A cancellation_signal contains a single slot, and consequently a cancellation signal/slot pair may be used with at most one operation at a time. However, the same slot may be reused for subsequent operations.

To support cancellation, an asynchronous operation installs a cancellation handler into the slot by calling the slot's assign or emplace functions. This handler will be invoked when a cancellation signal is emitted. A slot holds exactly one handler at a time, and installing a new handler will overwrite any previously installed handler.

When emitting a cancellation signal, the caller must specify a cancellation type. This value is a bitmask that dictates what guarantees the cancellation target must make if successful cancellation occurs. The possible bit values are, from weakest to strongest guarantee, are:

Table 1. cancellation types

Bit

Guarantee if cancellation is successful

Examples where this is the strongest supported guarantee

terminal

The operation had unspecified side effects, and it is only safe to close or destroy the I/O object.

A stateful implementation of a message framing protocol, where an asynchronous operation sends or receives a complete message. If cancellation occurs part-way through the message body, it is not possible to report a sensible state to the completion handler.

partial

The operation had well-defined side effects, and the completion handler for the operation indicates what these side effects were.

Composed operations such as async_read and async_write. If cancellation occurs before all bytes are transferred, the completion handler is passed the total bytes transferred so far. The caller may use this information to start another operation to transfer the remaining bytes.

total

The operation had no side effects that are observable through the API.

Low level system calls that transfer either zero or non-zero bytes.

Wait-for-readiness operations that have no side effects, even when successful.

A fully buffered message framing protocol implementation, where partial messages are stored so that they may be reused on the next operation.


For example, if application logic requires that an operation complete with all-or-nothing side effects, it should emit only the total cancellation type. If this type is unsupported by the target operation, no cancellation will occur.

Furthermore, a stronger guarantee always satisfies the requirements of a weaker guarantee. The partial guarantee still satisfies the terminal guarantee. The total guarantee satisfies both partial and total. This means that when an operation supports a given cancellation type as its strongest guarantee, it should honour cancellation requests for any of the weaker guarantees.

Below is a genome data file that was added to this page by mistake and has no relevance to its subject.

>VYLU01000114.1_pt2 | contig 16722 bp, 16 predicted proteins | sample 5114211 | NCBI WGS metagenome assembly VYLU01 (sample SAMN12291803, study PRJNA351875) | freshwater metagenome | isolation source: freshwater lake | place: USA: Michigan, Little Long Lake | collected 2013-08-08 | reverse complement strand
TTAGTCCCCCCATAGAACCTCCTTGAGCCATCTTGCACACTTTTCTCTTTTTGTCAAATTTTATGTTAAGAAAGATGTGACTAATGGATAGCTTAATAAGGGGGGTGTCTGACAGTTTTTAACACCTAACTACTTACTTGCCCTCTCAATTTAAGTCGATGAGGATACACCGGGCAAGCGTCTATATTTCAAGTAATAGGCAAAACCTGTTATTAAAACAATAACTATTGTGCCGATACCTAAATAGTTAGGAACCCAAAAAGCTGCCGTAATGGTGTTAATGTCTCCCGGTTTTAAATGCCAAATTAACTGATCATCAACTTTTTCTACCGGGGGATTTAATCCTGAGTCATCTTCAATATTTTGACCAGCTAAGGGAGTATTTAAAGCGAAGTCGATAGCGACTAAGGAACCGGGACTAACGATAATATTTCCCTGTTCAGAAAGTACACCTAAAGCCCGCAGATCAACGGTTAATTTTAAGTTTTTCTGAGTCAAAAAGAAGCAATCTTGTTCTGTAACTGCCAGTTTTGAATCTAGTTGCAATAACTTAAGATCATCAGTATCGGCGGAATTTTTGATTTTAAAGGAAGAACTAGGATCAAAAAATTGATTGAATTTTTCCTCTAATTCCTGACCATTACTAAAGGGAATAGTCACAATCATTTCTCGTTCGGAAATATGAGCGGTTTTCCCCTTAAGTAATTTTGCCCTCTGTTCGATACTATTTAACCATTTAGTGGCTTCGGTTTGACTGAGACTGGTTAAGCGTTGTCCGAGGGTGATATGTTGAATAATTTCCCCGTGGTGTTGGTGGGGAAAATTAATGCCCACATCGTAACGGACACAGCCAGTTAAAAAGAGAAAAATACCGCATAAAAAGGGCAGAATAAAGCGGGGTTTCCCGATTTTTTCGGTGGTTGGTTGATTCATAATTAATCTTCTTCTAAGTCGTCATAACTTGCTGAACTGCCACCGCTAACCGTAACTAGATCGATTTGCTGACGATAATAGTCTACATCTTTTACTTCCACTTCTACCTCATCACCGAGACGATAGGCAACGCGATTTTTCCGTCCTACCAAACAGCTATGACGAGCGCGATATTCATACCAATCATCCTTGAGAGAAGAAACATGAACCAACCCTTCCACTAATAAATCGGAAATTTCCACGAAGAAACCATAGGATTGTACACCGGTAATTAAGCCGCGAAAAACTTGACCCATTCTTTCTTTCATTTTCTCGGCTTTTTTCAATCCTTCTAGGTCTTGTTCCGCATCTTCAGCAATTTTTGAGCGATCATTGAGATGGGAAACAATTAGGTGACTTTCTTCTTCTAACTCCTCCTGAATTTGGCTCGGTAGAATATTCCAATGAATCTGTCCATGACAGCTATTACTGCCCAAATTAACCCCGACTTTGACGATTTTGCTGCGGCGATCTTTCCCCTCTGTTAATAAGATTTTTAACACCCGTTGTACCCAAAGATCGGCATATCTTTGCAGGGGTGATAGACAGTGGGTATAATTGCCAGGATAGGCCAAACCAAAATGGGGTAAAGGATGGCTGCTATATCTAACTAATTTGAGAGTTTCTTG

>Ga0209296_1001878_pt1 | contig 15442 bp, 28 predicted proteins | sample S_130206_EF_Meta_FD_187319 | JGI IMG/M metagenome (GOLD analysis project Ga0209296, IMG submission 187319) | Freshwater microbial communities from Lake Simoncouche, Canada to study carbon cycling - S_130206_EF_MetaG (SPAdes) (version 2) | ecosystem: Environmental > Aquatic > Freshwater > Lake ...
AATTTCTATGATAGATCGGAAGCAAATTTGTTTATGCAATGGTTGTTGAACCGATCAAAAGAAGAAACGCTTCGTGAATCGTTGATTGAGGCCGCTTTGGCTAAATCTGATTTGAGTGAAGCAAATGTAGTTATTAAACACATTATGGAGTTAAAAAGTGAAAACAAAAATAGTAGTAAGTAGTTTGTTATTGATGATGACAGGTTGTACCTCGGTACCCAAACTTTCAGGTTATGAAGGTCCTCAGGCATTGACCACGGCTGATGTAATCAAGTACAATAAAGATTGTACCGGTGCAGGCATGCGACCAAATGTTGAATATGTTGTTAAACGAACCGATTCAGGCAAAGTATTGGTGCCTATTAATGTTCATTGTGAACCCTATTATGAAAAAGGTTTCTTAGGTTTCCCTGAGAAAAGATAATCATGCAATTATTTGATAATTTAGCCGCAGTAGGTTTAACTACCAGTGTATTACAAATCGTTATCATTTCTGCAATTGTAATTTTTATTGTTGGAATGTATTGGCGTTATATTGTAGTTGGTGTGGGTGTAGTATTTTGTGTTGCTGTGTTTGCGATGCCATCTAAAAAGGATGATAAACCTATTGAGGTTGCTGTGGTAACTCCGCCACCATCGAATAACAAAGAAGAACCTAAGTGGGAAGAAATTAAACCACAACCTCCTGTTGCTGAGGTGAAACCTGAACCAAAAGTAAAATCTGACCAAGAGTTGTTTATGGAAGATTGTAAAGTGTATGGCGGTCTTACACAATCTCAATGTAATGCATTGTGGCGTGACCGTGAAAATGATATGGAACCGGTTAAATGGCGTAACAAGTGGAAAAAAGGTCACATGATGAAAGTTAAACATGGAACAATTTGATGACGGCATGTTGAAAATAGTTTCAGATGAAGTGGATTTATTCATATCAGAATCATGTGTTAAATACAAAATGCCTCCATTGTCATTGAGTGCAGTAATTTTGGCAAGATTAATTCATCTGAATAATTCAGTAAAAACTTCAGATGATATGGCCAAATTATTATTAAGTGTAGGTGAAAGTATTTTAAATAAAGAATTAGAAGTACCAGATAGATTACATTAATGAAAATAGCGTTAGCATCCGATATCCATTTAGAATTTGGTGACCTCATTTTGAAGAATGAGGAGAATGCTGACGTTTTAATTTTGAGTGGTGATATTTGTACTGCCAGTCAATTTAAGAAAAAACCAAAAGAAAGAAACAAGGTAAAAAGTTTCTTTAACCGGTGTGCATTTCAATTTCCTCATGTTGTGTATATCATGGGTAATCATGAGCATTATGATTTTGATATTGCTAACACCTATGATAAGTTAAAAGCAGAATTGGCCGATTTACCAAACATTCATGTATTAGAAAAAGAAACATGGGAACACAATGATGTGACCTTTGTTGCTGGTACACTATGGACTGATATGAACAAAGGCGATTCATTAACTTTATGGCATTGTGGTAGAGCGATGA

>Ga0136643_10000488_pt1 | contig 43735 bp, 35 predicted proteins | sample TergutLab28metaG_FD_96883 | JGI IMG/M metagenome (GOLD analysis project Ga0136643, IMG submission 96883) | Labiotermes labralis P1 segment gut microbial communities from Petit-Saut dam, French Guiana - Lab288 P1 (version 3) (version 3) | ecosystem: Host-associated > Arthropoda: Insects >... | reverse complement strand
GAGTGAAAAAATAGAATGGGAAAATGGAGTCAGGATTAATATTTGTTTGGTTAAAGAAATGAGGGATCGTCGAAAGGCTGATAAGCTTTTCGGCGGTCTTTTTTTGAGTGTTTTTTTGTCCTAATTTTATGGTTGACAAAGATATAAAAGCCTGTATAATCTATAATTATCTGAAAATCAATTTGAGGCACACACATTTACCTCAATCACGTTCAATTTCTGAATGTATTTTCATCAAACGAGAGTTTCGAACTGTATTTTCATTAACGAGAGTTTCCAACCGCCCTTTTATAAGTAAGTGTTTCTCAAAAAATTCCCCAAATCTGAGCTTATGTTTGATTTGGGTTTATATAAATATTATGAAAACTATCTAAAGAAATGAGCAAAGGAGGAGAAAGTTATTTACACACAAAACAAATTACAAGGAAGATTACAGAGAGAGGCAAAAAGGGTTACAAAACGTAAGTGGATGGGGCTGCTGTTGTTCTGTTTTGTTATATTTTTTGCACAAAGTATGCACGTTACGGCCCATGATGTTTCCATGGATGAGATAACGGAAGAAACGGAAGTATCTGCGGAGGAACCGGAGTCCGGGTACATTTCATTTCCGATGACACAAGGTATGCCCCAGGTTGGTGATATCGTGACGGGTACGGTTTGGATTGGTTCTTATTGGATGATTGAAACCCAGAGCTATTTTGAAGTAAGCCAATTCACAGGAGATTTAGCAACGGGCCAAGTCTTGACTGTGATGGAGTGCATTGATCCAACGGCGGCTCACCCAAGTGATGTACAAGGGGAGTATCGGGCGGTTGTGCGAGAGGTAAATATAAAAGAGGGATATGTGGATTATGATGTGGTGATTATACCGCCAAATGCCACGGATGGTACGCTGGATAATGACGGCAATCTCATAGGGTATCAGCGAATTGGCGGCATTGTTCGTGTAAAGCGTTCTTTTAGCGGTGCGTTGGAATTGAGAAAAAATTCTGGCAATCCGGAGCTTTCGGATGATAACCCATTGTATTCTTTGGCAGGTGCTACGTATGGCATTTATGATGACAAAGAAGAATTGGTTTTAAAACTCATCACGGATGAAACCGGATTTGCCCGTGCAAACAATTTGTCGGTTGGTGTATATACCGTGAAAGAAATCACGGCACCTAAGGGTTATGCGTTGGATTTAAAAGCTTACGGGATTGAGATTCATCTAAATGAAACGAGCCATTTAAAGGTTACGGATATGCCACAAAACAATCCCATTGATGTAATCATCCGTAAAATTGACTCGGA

Cancellation requests should not be emitted during an asynchronous operation's initiating function. Cancellation requests that are emitted before an operation starts have no effect. Similarly, cancellation requests made after completion have no effect.

When emitting a cancellation signal, the thread safety rules apply as if calling a member function on the target operation's I/O object. For non-composed operations, this means that it is safe to emit the cancellation signal from any thread provided there are no other concurrent calls to the I/O object, and no other concurrent cancellation signal requests. For composed operations, care must be taken to ensure the cancellation request does not occur concurrently with the operation's intermediate completion handlers.

Supported Operations

Consult the documentation for individual asynchronous operations for their supported cancellation types, if any. The ability to cancel individual operations, or composed operations, is currently supported by:

See Also

CancellationSlot, associated_cancellation_slot, bind_cancellation_slot, cancellation_signal, cancellation_slot, cancellation_state, cancellation_type, get_associated_cancellation_slot, experimental::parallel_group, experimental::make_parallel_group